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The reported CPU speed in the Start > Control Panel > System Properties dialogue box depends on a "snapshot" of the speed the CPU is running at the time the system requests it. Newer mobile processors, such as the Mobile Pentium III, Mobile Pentium III-M, and Mobile Pentium 4-M support processor-throttling technology. The processor's frequency and possibly the system bus frequency may be reduced or "throttled down" to conserve battery life. The speed can differ depending on many different factors, such as the power scheme selected, the type and number of programs running, and whether the unit is running on AC or battery power.

Unlike previous versions of Windows, XP has native support for processor performance control. The operating system has built-in support for Intel SpeedStep and AMD PowerNow! Thus, the applets previously required for use with Windows ME, 98, et cetera are no longer necessary.

Processor-throttling technology is dandy, but how do I disable it?

Navigate to Start > Control Panel > Power Options and set the power scheme to Home/Office Desk or Always On.

Home/Office Desk > None (AC) > Adaptive (Battery)
Portable/Laptop > Adaptive (AC) > Adaptive (Battery)
Presentation > Adaptive (AC) > Degrade (Battery)
Always On > None (AC) > None (Battery)
Minimal Power Management (AC) > Adaptive > Adaptive (Battery)
Max Battery > Adaptive (AC) > Degrade (Battery)

Adaptive = Performance state chosen based on CPU demand
Degrade = Starts at lowest performance state, then uses linear performance reduction (stop clock throttling) as battery discharges
None = Always runs at highest performance state

For more information, see:reference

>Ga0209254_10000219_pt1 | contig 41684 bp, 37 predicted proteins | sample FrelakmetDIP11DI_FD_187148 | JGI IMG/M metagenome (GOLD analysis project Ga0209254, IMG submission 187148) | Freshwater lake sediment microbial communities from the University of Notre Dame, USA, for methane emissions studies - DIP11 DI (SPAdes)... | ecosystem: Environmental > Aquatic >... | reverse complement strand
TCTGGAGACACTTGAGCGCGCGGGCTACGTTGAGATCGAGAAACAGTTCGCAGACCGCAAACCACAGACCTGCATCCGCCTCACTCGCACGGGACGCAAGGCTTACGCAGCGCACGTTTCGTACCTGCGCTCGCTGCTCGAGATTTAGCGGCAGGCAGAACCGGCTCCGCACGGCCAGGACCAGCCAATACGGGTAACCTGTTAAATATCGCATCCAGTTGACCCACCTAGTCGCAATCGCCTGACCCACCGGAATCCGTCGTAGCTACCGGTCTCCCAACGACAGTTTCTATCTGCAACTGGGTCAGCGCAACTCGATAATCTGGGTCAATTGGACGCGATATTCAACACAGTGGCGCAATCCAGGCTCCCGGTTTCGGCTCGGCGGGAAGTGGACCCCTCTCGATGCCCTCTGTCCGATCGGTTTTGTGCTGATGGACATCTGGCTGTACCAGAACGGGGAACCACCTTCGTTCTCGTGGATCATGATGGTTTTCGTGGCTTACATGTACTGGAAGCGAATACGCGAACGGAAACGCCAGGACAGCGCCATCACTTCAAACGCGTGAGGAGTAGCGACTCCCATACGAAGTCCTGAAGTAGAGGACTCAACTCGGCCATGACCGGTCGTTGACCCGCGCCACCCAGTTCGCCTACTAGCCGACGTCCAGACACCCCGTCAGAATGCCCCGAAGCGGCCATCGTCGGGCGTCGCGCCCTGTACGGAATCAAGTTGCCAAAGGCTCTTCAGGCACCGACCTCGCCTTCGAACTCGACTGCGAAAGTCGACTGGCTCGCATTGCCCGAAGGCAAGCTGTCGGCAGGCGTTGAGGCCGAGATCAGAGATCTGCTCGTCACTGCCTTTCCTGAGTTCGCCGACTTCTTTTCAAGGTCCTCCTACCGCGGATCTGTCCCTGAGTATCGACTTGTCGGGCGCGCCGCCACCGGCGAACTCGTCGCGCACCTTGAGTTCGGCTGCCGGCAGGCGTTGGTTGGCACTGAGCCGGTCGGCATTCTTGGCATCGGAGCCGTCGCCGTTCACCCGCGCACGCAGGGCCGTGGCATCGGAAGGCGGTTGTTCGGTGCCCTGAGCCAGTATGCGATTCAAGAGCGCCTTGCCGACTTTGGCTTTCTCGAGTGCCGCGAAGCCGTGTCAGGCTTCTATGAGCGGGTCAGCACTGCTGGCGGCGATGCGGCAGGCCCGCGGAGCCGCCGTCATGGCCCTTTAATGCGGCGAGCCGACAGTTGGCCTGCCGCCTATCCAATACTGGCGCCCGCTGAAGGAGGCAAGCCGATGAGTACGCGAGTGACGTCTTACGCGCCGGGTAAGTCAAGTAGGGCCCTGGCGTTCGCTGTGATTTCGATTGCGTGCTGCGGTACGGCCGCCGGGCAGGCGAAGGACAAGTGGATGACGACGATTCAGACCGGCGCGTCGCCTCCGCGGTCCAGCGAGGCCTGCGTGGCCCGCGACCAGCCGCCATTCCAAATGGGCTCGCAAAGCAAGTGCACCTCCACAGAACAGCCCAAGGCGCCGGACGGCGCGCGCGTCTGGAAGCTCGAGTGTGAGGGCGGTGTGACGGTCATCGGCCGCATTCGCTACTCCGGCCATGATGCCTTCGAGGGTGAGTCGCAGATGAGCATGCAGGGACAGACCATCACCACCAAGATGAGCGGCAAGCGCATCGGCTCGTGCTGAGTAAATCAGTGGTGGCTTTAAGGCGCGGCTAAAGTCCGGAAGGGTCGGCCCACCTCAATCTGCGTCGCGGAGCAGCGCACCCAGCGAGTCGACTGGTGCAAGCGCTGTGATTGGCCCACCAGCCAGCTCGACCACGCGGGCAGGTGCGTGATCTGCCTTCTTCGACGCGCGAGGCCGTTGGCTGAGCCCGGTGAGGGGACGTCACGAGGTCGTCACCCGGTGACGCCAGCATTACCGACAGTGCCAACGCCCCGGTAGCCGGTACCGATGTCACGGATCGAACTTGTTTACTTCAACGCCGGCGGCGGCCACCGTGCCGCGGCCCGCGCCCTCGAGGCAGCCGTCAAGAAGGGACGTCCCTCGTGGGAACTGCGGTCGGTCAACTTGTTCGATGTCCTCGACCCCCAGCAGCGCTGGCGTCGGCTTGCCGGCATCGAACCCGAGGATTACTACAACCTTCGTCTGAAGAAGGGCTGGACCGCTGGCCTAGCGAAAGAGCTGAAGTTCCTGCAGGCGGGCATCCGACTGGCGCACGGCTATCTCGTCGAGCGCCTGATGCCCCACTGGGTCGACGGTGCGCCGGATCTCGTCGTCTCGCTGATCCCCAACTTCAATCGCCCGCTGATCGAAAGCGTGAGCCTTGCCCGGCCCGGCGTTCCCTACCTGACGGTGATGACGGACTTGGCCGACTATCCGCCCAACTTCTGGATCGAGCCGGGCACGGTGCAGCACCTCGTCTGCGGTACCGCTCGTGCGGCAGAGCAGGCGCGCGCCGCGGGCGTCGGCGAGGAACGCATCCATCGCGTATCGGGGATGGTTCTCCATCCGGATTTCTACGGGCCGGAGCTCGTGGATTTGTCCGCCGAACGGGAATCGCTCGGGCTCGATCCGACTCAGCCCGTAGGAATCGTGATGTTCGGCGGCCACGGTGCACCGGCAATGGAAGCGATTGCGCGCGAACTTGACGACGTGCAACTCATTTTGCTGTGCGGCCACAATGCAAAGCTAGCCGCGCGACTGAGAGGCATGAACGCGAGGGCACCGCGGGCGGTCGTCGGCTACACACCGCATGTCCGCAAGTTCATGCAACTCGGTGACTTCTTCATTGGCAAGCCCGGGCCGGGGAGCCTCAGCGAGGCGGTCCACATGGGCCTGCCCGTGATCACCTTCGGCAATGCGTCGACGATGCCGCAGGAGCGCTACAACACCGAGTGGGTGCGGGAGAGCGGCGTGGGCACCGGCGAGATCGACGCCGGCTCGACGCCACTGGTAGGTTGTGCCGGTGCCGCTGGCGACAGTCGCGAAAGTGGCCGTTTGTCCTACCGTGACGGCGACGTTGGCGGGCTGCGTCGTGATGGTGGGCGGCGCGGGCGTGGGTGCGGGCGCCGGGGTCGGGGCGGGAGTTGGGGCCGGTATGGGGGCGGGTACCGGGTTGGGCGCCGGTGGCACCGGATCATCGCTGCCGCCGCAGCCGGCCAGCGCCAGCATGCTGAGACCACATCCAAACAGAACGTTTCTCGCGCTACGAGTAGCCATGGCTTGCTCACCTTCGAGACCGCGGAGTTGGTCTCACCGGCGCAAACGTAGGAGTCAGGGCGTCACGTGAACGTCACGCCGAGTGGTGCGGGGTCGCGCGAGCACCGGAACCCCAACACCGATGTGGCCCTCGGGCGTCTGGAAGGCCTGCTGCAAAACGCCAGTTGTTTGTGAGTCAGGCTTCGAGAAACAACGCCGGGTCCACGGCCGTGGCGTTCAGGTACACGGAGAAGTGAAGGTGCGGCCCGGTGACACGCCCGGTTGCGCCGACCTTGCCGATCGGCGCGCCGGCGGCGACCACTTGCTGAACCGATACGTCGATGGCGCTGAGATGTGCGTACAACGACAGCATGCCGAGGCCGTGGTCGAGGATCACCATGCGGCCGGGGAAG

Can I permanently disable this in the registry?

Open your registry, create a new DWORD value, or search and modify the existing value, called "HackFlags." Edit the value according to the settings below.

0 = disable native XP support
1 = use settings inherited from Intel software during XP upgrade
5 = give XP complete support and control over the processor speed; system can support all modes when running on battery

Why does the System Properties dialog box display the CPU speed as 849MHz or 848MHz even though I have an 850MHz CPU and power management is disabled?

According to Microsoft, "because of minor variations in clock frequencies for the CPU and system bus, the current speed may differ from the maximum speed."

Microsoft addresses this issue in the following Knowledge Base articles:

Q311051 - Q303602

Where can I download the SpeedStep Applet for Windows XP/ME/9x/NT/2000?

Intel does not provide the software for download from their site. Check with your notebook PC vendor for the applet. An applet for Windows XP does not exist since the drivers have been included with the operating system.

How can I determine the maximum frequency my Intel mobile processor is capable of running at?

Download the Intel Processor Frequency ID Utility. For mobile processors, the utility should run a special test to determine the maximum frequency the processor is capable of running at.

reference

Expand got feedback?

by BA See Profile edited by Cariad See Profile
last modified: 2003-02-18 09:46:18